0
$\begingroup$

For appropriately well behaved functions $f(t) $, $g(t)$ the integral of their convolution is the product of their individual integrals.

$$ \int_{-\infty}^{\infty}(f*g)(t) \, dt=\left(\int_{-\infty}^{\infty}f(t) \, dt\right) \left(\int_{-\infty}^{\infty}g(t) \, dt\right) $$

https://en.m.wikipedia.org/wiki/Convolution#Integration

I need to take the integral of a convolution over a finite range (lower bound effectively $0$ as both $f$ and $g$ are $0$ for negative time).

$$ \int_{-\infty}^{t}(f*g)(\tau) \, d\tau $$

Am I able to say anything about this? I can always extend the limits with a step function

$$ \int_{-\infty}^{t}(f*g)(\tau) \, d\tau = \int_{-\infty}^{\infty}\Theta(t-\tau) (f*g)(\tau) \, d\tau $$

Writing out the convolution

$$ \int_{-\infty}^{\infty}\Theta(t-\tau)\int_{-\infty}^{\infty} f(\tau') g(\tau-\tau') \, d\tau' \, d\tau $$

Sending the step function into the second integral

$$ \int_{-\infty}^{\infty}\int_{-\infty}^{\infty}\Theta(t-\tau) f(\tau') g(\tau-\tau') \, d\tau' \, d\tau $$

Perhaps I can rewrite this as the integral over a simple convolution by defining a new function including the step function? I worry that this might break an assumption of the Fubini-Tonelli theorem (https://en.m.wikipedia.org/wiki/Fubini%27s_theorem) which I know is central to being able to rewrite integrals of convolutions as products of integrals. (e.g. the step function will introduce a discontinuity). My math background is not strong enough to fully understand the assumptions of the theorem. I don't know about measurable spaces / functions.

For specificity, $f(t)=-i \Theta(t) e^{-i \alpha t}: \alpha\in\mathbb{R}$ and $g(t)$ is a complex function such that $g(t<0)=0$ and decays exponentially at long times. I also know the Fourier transform of the convolution is the product of the individual Fourier transforms, so I believe that means that they meet all the necessary assumptions.

Any help is greatly appreciated, thanks!

$\endgroup$
  • 1
    $\begingroup$ It is $= \int_{-\infty}^\infty f(u) G(t-u)du$ where $G(t) = \int_{-\infty}^t g(u)du= (e^{-iat}-1) \Theta(t)$ what do you expect more ? $\endgroup$ – reuns Apr 30 '19 at 19:47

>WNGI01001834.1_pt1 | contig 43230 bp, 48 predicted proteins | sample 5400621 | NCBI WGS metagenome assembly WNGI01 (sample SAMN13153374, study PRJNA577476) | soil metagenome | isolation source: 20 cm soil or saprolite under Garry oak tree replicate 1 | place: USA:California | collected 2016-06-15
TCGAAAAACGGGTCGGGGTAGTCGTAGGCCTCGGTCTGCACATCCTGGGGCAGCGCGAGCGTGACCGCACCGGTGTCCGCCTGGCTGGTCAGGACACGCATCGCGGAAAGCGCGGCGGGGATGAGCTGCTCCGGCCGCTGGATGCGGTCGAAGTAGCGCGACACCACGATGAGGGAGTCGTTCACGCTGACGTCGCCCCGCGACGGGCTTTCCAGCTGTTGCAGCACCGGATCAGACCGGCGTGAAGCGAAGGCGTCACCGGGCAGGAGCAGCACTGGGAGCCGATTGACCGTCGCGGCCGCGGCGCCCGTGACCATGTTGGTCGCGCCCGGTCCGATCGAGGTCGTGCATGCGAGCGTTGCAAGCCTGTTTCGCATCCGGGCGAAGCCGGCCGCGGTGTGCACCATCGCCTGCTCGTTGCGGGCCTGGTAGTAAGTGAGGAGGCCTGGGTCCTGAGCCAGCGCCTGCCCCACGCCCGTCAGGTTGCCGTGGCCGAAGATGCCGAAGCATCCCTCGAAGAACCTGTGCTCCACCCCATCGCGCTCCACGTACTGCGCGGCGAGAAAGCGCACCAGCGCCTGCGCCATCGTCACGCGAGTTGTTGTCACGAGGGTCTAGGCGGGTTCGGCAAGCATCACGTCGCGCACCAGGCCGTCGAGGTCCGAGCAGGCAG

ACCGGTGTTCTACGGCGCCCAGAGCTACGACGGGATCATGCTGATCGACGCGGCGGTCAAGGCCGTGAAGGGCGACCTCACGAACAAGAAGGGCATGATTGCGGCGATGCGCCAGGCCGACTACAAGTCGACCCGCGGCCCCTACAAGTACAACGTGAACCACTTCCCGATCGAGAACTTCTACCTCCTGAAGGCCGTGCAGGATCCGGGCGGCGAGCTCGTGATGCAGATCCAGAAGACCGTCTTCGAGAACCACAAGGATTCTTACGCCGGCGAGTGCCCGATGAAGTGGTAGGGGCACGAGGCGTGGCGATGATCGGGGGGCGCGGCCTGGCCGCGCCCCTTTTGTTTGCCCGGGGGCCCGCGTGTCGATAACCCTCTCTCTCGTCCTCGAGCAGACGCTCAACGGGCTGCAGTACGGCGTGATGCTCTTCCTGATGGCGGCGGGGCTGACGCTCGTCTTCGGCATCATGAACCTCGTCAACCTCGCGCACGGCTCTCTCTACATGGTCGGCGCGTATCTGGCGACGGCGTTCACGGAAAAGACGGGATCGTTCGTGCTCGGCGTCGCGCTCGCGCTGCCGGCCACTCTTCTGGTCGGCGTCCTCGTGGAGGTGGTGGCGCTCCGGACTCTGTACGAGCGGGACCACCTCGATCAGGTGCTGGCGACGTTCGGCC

• $\begingroup$ How did you arrive at that? It looks like you swapped the order of integration. Is that allowed in that situation? I suppose that's what my whole question boils down to. I'm not sure if my "modified" situation still meets all the assumptions necessary to invoke the Fubini-Tonelli theorem $\endgroup$ – bRost03 Apr 30 '19 at 20:28
  • $\begingroup$ Perfect, thanks! If you want to put that in an answer I'll happily accept it. $\endgroup$ – bRost03 Apr 30 '19 at 20:37
1
$\begingroup$

For $g$ bounded supported on $t > 0$ and $t f \in L^1$ then $ \int_{-\infty}^t \int_{-\infty}^\infty f(u)g(v-u)dudv$ converges absolutely thus you can swap the order of integration $= \int_{-\infty}^\infty \int_{-\infty}^\infty f(u) 1_{v< t} g(v-u)dudv=\int_{-\infty}^\infty \int_{-\infty}^\infty f(u) 1_{v< t} g(v-u)dvdu$ $=\int_{-\infty}^\infty \int_{-\infty}^\infty f(u) 1_{w< t-u} g(w)dwdu= \int_{-\infty}^\infty f(u) G(t-u)du$

where $G(t) = \int_{-\infty}^t g(u)du$.

If only $f \in L^1$ but $g(t) = \Theta(t)C e^{iat}$ then $G$ is bounded, replace the integral by a series to obtain something absolutely convergent and to swap $\int,\sum$.

$\endgroup$
  • $\begingroup$ Does this mean you are modifying your comment above? I cannot simply swap the order because $g$ is only bounded but not convergent? Can you say something about "replace the integral by a series"? What series, which integral? Thanks for your help! $\endgroup$ – bRost03 Apr 30 '19 at 21:08
  • $\begingroup$ You said $f$ decays exponentially so $t f \in L^1$. If only $f \in L^1$ then you need to keep grouped the integration of $g$ on each period to use that $G$ is bounded while $\int_{-\infty}^t |g(u)|du$ is not $\endgroup$ – reuns Apr 30 '19 at 21:21
  • $\begingroup$ I'm not sure I really understand all that, I don't know what $L^1$ is. But $|g(u)| = \Theta(u)$, so for finite $t$, $\int_{-\infty}^t |g(u)|du$ is also finite. I'm not exactly sure what "bounded" means in this context. I'm not going to mark this as accepted yet because it's not as simple as you'd said above and I'm still not sure what to do. Again, thanks for taking the time to help me out! $\endgroup$ – bRost03 Apr 30 '19 at 21:30
  • $\begingroup$ $f \in L^1$ means $\int_{-\infty}^\infty |f(t)|dt$ converges. Bounded means $\forall t, |G(t)| \le c$. The main idea is that if a double series $\sum_{n,m} a_{n,m}$ converges absolutely then the order of summation doesn't matter, otherwise the order of summation counts, for integrals the idea is the same. $\endgroup$ – reuns Apr 30 '19 at 21:31
  • $\begingroup$ Okay, thanks. If you have the time, I'd appreciate some info on how to do things using the series method you mentioned. If not I understand. $\endgroup$ – bRost03 Apr 30 '19 at 21:32

Your Answer

By clicking “Post Your Answer”, you agree to our terms of service, privacy policy and cookie policy

Not the answer you're looking for? Browse other questions tagged or ask your own question.